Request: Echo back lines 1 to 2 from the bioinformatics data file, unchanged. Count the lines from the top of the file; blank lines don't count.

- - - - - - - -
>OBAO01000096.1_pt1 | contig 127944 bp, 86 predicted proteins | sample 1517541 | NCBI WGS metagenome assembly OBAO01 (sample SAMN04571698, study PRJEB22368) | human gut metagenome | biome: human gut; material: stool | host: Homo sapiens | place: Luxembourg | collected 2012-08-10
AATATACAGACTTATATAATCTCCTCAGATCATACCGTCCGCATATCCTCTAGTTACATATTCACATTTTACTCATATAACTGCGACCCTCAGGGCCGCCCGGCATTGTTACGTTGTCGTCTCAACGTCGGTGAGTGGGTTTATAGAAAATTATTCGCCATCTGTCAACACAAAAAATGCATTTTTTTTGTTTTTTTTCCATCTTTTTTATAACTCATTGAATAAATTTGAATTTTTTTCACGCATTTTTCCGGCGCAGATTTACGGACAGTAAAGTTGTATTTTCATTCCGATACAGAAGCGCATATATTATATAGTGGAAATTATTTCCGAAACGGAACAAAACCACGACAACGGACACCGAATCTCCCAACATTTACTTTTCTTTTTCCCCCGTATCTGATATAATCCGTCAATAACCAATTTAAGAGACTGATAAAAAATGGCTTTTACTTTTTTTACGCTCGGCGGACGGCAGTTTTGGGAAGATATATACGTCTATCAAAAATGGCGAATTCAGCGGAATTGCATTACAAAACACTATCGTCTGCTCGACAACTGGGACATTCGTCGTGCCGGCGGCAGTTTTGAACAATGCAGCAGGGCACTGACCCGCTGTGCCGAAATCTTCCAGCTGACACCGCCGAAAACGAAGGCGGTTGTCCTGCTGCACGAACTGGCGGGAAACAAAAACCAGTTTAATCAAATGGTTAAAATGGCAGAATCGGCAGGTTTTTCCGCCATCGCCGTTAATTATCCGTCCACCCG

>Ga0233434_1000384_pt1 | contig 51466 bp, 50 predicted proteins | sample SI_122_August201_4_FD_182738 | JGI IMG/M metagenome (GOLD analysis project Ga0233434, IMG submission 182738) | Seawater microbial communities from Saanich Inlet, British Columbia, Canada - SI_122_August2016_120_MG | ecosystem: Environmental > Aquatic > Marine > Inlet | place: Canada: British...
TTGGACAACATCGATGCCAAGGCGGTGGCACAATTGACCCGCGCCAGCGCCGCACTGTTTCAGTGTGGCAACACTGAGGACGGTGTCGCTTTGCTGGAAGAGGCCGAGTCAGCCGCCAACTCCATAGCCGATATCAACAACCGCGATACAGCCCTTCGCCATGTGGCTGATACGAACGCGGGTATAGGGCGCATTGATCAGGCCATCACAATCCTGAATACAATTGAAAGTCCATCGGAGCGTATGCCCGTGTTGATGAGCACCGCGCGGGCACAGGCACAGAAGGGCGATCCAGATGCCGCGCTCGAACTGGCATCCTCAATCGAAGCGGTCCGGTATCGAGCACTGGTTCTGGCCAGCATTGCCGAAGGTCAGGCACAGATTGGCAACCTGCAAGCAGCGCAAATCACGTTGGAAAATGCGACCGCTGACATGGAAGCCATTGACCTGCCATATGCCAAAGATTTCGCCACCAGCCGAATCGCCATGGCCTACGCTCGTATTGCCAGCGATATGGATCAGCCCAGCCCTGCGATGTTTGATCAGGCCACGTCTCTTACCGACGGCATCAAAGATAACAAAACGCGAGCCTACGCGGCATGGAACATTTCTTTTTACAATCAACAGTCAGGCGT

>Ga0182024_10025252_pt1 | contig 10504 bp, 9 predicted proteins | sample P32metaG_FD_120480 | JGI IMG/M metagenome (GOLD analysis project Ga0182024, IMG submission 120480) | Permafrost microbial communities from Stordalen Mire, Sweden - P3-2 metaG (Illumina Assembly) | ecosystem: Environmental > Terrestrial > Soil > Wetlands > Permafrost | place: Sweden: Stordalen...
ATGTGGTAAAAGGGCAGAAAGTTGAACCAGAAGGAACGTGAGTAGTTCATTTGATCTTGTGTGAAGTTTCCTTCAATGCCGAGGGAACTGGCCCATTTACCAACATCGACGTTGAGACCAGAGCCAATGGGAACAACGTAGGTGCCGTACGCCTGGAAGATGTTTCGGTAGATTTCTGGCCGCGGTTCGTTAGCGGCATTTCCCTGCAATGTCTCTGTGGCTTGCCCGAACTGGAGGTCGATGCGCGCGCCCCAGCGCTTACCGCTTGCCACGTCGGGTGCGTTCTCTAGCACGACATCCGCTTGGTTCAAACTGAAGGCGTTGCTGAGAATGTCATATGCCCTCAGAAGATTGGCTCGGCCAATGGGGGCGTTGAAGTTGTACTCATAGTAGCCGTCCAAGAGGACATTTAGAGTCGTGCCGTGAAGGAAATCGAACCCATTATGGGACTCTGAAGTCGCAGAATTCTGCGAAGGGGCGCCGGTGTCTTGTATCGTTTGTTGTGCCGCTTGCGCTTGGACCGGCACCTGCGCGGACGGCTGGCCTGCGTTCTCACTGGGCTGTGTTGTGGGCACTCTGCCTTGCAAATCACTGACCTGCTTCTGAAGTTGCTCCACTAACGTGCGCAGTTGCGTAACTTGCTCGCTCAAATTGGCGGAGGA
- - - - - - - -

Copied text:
>OBAO01000096.1_pt1 | contig 127944 bp, 86 predicted proteins | sample 1517541 | NCBI WGS metagenome assembly OBAO01 (sample SAMN04571698, study PRJEB22368) | human gut metagenome | biome: human gut; material: stool | host: Homo sapiens | place: Luxembourg | collected 2012-08-10
AATATACAGACTTATATAATCTCCTCAGATCATACCGTCCGCATATCCTCTAGTTACATATTCACATTTTACTCATATAACTGCGACCCTCAGGGCCGCCCGGCATTGTTACGTTGTCGTCTCAACGTCGGTGAGTGGGTTTATAGAAAATTATTCGCCATCTGTCAACACAAAAAATGCATTTTTTTTGTTTTTTTTCCATCTTTTTTATAACTCATTGAATAAATTTGAATTTTTTTCACGCATTTTTCCGGCGCAGATTTACGGACAGTAAAGTTGTATTTTCATTCCGATACAGAAGCGCATATATTATATAGTGGAAATTATTTCCGAAACGGAACAAAACCACGACAACGGACACCGAATCTCCCAACATTTACTTTTCTTTTTCCCCCGTATCTGATATAATCCGTCAATAACCAATTTAAGAGACTGATAAAAAATGGCTTTTACTTTTTTTACGCTCGGCGGACGGCAGTTTTGGGAAGATATATACGTCTATCAAAAATGGCGAATTCAGCGGAATTGCATTACAAAACACTATCGTCTGCTCGACAACTGGGACATTCGTCGTGCCGGCGGCAGTTTTGAACAATGCAGCAGGGCACTGACCCGCTGTGCCGAAATCTTCCAGCTGACACCGCCGAAAACGAAGGCGGTTGTCCTGCTGCACGAACTGGCGGGAAACAAAAACCAGTTTAATCAAATGGTTAAAATGGCAGAATCGGCAGGTTTTTCCGCCATCGCCGTTAATTATCCGTCCACCCG